The Yusho Race
Kakuryu (12-0) leads by one over Hakuho (11-1). The two Yokozuna are chased by … checks notes … M16w Terutsuyoshi (10-2). The only other rikishi with a mathematical shot is M7w Tomokaze (9-3). Not that it’s likely, but what odds could one have gotten on a Terutsuyoshi yusho at the start of the tournament? In case you’re wondering, he wouldn’t be the lowest-ranked rikishi to raise the Emperor’s cup—that honor will probably always be held by M17w Dewaminato, who triumphed in January 1939.
It’s interesting to speculate what matchups the schedulers will come up with for the final days, given the unprecedented absence of all four Ozeki. On Day 13, Kakuryu faces Tomokaze, while Hakuho fights M7e Myogiryu (8-4), whom he’s bested 18 times in 19 prior meetings. Terutsuyoshi’s challenge is not being taken all that seriously yet—his opponent is M8e Onosho (6-6). Kakuryu’s last two opponents will almost certainly be Mitakeumi and Hakuho. It’s unclear whom Hakuho will fight on Day 14—I would guess Tomokaze, but Terutsuyoshi is an interesting option. More likely, the latter will face one of the joi maegashira, one of the Komusubi, or Tamawashi, and could be the logical opponent for Mitakeumi on senshuraku (remember that the next day’s schedule is usually made before the results of the previous day’s bouts are known, although if the yusho contenders are in doubt, the schedulers can wait for Day 14 results to make the Day 15 schedule, like they did in May).
The Lower San’yaku
No real changes from yesterday, except that Abi’s loss means that he now needs to win out to secure his rank. Hokutofuji has dropped two in a row, and while he continues to lead the race for the first open san’yaku slot, he is now closely pursued by the likes of Endo, Ichinojo, Daieisho, and even Tomokaze. Daieisho can open a second slot by beating Abi tomorrow (the career record is 4-3 in favor of Daieisho), and Hokutofuji and Ichinojo go head-to-head for the lead of the promotion queue; the two have split their previous 8 bouts.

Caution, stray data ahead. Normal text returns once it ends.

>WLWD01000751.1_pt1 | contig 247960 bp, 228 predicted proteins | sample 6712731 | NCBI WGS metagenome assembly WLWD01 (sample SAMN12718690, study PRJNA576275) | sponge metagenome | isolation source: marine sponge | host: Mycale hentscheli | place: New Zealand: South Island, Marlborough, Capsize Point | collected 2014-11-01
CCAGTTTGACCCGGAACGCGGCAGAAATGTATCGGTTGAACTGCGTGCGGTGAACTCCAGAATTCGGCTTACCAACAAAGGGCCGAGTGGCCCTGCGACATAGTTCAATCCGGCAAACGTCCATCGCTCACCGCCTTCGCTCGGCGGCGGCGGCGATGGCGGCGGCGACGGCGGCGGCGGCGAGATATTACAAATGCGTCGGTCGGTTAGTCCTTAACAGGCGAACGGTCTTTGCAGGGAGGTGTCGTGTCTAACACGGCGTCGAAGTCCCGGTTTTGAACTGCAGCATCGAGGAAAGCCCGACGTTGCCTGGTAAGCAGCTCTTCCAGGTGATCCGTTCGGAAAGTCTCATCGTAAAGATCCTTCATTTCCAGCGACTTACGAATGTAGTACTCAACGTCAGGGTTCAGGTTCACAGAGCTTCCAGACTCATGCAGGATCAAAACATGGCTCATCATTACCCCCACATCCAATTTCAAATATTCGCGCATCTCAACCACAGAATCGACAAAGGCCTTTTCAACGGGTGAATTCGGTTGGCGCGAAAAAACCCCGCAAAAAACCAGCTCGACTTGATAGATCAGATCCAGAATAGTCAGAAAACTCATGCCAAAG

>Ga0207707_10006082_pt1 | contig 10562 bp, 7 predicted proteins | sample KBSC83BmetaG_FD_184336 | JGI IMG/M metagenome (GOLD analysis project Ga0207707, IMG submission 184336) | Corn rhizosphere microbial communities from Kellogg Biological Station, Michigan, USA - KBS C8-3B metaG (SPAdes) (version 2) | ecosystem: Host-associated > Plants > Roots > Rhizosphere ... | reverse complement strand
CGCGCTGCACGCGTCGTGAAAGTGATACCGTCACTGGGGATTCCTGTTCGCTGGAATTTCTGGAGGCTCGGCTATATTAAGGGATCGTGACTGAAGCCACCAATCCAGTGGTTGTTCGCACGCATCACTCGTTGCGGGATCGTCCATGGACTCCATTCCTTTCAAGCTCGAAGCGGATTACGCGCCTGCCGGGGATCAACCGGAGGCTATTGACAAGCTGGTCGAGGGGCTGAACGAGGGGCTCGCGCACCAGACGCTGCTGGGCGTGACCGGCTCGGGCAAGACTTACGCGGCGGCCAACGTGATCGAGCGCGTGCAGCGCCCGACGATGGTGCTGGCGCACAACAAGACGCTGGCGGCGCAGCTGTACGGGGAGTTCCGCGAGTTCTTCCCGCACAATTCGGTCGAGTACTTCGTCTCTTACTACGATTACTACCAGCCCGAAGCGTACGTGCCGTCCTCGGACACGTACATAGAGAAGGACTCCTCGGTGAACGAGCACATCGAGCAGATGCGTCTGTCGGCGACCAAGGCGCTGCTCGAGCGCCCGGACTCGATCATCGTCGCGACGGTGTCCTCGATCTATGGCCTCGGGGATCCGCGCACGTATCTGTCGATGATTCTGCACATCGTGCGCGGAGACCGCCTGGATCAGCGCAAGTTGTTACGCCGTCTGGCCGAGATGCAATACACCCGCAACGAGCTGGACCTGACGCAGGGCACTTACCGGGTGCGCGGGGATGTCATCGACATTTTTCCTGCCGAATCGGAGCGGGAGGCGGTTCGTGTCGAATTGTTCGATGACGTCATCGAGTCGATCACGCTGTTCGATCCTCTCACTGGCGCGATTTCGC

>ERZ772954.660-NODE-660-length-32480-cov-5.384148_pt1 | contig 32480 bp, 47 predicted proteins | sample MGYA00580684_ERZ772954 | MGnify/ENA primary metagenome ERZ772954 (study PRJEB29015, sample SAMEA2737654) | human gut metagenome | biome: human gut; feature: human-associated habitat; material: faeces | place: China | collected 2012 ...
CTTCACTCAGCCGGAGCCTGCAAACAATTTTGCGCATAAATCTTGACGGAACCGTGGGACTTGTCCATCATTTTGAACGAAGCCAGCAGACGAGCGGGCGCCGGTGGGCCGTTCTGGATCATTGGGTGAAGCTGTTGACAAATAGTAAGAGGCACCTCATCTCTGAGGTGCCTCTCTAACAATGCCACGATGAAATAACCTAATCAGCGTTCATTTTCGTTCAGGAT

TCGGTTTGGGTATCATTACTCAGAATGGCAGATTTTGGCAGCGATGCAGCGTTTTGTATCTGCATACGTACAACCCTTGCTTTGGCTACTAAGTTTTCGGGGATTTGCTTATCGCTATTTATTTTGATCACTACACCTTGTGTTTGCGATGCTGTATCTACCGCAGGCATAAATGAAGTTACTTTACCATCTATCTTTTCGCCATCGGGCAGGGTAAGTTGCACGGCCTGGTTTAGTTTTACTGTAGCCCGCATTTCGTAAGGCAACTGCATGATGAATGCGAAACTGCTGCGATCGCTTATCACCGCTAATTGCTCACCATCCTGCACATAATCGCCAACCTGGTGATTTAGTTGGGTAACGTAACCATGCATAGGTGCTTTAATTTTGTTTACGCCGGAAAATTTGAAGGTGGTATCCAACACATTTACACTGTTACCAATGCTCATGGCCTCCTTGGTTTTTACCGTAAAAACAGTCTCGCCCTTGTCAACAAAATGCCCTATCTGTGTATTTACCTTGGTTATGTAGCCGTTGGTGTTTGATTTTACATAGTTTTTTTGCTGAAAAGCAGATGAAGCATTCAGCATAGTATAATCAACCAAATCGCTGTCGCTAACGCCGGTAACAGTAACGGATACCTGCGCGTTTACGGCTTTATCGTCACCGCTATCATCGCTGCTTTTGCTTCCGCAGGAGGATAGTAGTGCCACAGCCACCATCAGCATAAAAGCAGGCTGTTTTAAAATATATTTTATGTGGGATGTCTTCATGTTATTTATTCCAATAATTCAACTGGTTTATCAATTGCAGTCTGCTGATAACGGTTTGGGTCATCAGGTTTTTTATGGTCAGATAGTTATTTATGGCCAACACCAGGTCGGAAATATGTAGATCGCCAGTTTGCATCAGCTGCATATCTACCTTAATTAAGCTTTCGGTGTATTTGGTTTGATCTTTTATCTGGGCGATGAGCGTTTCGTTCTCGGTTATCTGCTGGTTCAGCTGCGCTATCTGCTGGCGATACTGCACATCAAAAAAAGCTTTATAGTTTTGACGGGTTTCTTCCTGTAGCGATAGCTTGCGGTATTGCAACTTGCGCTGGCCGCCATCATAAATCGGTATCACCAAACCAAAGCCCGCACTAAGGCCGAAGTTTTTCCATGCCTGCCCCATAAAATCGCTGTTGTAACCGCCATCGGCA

In Makuuchi, we have Kaisei and Yoshikaze dropping down to Juryo, and Yago needs 3 wins and strong banzuke luck to avoid joining them. The others still needing victories to reach safety are Toyonoshima, Tochiozan, Chiyomaru, Nishikigi, and Takagenji, but two certain demotions and a lack of strong promotion candidates in Juryo means that most or all of them could survive even they drop their last 3.
Juryo yusho leader Tsurugisho may have already done enough to make his top-division debut at Aki; one more victory will do it for sure. The other unconvincing contenders all still need two or three victories to secure promotion, although one or two of them may do it with one. The best-placed of these is our old friend Ishiura, followed by Azumaryu, Yutakayama, Wakatakakage, Takanosho, Tokushoryu, and Chiyoshoma.
Two slots will open in Juryo with Aminishiki’s retirement and Akiseyama’s demotion. Kotonowaka and Ryuko likely need to win out to avoid demotion. Others still in danger are Chiyonoumi, and possibly Arwashi and Ikioi if they lose out. The only certain promotion from Makushita at this time is Ms1e Seiro (4-2). Ms4e Chiyootori (3-4) lost his “exchange bout” with J13 Kizakiumi, postponing his return to sekitori status. Tomorrow, we’ll have another exchange bout with Ms1w Irodori (3-3) facing Ryuko. The other Makushita promotion contenders—Hoshoryu, Tamaki, Kaisho, and Wakamotoharu—won’t see action until the weekend.